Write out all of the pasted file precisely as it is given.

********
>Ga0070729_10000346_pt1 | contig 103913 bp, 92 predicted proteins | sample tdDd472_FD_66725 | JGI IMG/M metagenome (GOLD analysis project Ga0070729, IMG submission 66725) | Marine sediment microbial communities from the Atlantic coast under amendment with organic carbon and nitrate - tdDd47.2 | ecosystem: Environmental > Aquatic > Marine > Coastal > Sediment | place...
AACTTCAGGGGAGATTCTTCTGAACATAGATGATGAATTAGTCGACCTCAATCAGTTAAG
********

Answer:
>Ga0070729_10000346_pt1 | contig 103913 bp, 92 predicted proteins | sample tdDd472_FD_66725 | JGI IMG/M metagenome (GOLD analysis project Ga0070729, IMG submission 66725) | Marine sediment microbial communities from the Atlantic coast under amendment with organic carbon and nitrate - tdDd47.2 | ecosystem: Environmental > Aquatic > Marine > Coastal > Sediment | place...
AACTTCAGGGGAGATTCTTCTGAACATAGATGATGAATTAGTCGACCTCAATCAGTTAAG